Arctic Harp Seals Show Up on U.S. Beaches
OCEAN CITY Canadian snowbirds aren't the only northern tourists you might meet at the beach this summer.
An increasing number of young harp seals are straying from their northern breeding grounds and showing up on U.S. beaches, biologists say. Federal researchers say 297 harp seals were reported on beaches from Virginia to Maine last year, almost double the 152 reported in 1995.
The booming arctic harp seal population in Canada, spurred by a hunting ban, and dwindling food sources such as cod are among the reasons being cited.
"This is interesting and weird," said John Hocevar, a marine biologist with Greenpeace. "There has definitely been a healthy rebound in their numbers."
Greenpeace was among the groups that opposed hunting of baby harp seals, which are valued for their lush white fur. The seals that are showing up on Maryland beaches are usually about a year old and have already begun turning gray. Adult harp seals, named because of a harp-shaped marking on their backs, are gray with black faces, reaching maturity in four to six years, weighing about 300 pounds and measuring about six feet.
Six harp seals have been sighted on Maryland beaches over the past 18 months, according to the stranded marine mammal team at the National Aquarium in Baltimore.
Gordon Waring, a biologist in Woods Hole, Mass., with the National Oceanic and Atmospheric Administration, said the hunting ban has led to a population boom that is pushing the species farther south.
"The population is growing, with an estimated 5.5 million today," Waring told The (Baltimore) Sun.
While the population center is in Canadian waters, "it's not surprising, with the large number of harp seals, that some of them are now showing up in U.S. waters."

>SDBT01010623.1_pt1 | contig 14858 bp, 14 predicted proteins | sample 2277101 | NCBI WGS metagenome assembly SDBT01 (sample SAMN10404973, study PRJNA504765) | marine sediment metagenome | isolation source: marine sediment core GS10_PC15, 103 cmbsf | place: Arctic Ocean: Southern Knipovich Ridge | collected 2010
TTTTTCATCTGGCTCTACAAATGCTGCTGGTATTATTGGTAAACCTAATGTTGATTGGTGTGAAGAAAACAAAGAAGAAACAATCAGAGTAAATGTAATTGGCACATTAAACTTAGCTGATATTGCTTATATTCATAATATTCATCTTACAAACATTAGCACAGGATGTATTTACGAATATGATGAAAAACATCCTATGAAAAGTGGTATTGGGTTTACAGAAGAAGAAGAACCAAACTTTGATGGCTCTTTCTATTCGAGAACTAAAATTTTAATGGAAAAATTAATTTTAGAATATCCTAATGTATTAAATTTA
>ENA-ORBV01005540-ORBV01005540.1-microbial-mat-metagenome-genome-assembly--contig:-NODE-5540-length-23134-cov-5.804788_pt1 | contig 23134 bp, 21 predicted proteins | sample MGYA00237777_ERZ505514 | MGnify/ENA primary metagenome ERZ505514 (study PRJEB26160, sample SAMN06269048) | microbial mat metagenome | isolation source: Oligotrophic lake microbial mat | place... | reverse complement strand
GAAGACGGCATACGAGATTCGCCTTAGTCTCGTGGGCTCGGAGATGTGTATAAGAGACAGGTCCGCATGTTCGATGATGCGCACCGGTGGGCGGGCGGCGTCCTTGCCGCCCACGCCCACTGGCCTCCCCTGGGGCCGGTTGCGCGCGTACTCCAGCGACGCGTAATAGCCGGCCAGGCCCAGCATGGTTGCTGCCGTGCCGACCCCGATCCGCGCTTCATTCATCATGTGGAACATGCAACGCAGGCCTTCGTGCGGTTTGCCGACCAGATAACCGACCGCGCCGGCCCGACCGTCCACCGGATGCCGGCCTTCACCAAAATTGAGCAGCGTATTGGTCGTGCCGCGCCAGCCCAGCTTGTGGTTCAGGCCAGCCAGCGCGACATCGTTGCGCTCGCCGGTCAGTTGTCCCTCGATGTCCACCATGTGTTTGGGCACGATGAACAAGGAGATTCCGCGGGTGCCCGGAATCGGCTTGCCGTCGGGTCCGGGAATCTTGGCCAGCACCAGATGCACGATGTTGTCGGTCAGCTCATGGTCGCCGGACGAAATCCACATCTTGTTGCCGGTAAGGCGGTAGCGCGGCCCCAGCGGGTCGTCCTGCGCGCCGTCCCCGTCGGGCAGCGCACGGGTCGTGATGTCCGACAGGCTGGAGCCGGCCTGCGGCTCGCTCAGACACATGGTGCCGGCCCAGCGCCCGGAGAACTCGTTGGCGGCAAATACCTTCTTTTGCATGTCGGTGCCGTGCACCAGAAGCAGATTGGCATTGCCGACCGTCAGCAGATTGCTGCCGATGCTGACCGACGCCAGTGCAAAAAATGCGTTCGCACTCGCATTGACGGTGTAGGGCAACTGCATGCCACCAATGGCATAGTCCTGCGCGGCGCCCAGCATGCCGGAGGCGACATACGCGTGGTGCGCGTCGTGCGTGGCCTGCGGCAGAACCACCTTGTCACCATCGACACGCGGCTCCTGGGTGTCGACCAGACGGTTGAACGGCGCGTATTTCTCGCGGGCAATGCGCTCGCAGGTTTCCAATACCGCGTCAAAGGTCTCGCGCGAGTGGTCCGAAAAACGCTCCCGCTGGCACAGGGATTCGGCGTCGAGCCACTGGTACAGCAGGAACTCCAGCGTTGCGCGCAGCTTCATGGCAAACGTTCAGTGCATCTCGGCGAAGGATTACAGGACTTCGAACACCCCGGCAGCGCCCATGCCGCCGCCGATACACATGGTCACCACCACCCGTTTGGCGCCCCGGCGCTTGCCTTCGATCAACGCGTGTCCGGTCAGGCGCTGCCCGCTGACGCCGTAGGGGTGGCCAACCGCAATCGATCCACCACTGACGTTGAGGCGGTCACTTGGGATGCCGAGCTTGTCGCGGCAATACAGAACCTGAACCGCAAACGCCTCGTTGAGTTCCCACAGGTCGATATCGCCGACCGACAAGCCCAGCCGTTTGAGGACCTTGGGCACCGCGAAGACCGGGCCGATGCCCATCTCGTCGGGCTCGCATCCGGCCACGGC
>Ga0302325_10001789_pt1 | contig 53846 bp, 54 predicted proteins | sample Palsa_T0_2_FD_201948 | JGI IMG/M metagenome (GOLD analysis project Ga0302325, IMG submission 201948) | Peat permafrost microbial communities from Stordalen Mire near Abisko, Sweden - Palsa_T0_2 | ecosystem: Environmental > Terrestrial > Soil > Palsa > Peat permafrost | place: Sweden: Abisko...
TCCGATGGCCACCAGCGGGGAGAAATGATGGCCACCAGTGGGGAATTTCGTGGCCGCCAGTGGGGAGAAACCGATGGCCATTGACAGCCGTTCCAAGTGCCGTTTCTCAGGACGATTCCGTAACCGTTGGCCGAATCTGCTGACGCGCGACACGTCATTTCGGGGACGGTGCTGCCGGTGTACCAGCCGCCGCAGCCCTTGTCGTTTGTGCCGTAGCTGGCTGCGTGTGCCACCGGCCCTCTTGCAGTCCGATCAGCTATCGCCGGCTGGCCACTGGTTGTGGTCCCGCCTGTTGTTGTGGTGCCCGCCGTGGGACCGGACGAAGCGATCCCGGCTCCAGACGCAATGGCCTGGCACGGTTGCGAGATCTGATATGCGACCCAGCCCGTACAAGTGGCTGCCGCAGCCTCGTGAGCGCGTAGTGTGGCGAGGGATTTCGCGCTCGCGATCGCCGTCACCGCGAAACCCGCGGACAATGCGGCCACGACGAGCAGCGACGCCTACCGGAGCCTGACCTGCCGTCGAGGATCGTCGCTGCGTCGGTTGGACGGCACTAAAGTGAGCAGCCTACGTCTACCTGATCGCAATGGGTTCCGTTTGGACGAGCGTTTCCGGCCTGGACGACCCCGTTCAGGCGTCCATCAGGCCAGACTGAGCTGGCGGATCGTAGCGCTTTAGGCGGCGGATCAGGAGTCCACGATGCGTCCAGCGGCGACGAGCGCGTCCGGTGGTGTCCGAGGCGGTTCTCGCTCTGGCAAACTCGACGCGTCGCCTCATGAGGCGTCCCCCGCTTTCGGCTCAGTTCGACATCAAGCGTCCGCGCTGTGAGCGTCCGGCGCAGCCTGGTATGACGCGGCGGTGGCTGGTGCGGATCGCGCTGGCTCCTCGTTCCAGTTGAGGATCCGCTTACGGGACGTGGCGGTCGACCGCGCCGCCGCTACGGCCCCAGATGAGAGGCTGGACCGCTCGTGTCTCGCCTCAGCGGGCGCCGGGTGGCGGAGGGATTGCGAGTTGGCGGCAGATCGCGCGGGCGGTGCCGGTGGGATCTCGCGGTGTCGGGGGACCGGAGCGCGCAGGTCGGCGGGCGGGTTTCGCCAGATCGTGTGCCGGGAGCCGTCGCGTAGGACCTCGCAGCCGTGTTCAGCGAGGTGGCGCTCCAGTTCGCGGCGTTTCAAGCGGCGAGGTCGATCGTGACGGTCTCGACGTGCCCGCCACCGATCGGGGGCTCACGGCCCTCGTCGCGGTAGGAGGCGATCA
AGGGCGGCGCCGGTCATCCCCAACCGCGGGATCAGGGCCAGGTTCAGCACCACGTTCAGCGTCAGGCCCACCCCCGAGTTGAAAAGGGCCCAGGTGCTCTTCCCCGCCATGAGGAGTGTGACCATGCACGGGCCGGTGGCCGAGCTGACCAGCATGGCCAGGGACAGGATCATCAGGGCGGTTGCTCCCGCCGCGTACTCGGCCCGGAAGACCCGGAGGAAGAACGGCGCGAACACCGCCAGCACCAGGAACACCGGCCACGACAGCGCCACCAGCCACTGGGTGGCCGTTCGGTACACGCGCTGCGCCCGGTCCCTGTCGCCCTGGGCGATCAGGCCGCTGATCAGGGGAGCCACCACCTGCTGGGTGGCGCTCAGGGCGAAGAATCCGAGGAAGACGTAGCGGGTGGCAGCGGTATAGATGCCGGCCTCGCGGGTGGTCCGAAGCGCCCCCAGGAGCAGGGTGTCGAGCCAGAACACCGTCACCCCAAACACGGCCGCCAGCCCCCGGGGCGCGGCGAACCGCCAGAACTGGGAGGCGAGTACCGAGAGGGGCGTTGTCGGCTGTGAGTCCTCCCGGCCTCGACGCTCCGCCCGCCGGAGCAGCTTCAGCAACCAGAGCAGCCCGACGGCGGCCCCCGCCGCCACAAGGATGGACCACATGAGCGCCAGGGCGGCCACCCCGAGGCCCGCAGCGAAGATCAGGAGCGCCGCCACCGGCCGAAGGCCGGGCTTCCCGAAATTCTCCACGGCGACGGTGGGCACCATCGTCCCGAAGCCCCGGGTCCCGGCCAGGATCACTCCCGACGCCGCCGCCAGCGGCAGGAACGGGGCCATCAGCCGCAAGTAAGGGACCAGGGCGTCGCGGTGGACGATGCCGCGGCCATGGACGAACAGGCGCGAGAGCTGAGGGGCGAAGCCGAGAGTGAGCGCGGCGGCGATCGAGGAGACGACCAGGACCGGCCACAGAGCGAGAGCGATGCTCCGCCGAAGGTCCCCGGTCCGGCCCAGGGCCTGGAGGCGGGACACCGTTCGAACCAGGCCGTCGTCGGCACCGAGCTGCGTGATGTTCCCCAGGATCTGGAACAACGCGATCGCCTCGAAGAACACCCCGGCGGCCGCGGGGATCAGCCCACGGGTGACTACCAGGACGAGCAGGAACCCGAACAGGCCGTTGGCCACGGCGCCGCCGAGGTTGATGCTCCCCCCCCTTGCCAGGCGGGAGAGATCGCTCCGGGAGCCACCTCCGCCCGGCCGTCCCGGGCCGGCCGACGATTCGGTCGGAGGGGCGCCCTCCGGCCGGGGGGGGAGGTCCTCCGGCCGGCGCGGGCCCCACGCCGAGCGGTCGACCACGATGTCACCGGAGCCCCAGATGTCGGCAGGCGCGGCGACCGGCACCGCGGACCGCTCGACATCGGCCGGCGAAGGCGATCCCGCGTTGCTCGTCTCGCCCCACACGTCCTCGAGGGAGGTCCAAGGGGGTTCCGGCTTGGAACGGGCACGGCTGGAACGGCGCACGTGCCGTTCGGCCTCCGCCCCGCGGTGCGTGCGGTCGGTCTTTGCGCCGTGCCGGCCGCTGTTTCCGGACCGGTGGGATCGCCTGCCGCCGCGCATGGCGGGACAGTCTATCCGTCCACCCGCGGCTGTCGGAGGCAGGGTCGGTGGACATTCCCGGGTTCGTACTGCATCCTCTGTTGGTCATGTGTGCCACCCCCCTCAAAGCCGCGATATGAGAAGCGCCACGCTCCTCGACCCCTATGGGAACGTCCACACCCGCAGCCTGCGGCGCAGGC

Commercial fishing of cod and other fish in the North Atlantic may have also driven the seals further south in search of food, said Jennifer Dittmar, a marine biologist with the National Aquarium.
Hocevar said harp seals still face an uncertain future, in part because of overfishing. In 2000, Canada allowed seal hunting again, permitting up to 400,000 young seals a year with gray coats to be taken.
Dittmar said the most recent stranding in the Chesapeake region was Feb. 8 when a sick harp seal was found in Bethany Beach, Del.
"It was observed eating sand," Dittmar said. "The seal had drainage from its eyes and nose and it was underweight."
The year-old female was taken to the National Aquarium in Baltimore, where it was given antibiotics to treat a mild case of pneumonia and fed herring and capelin. After gaining 25 pounds, the seal was released on April 6 near Ocean City.
Why seals like that one are showing up is not clear, but marine biologists say it's not for mating. Floating ice and much colder temperatures are needed for breeding.
The seals first venture off on their own at about a year old and have to swim more than a thousand miles to rejoin their colonies in Canada, Dittmar said.
Source: Associated Press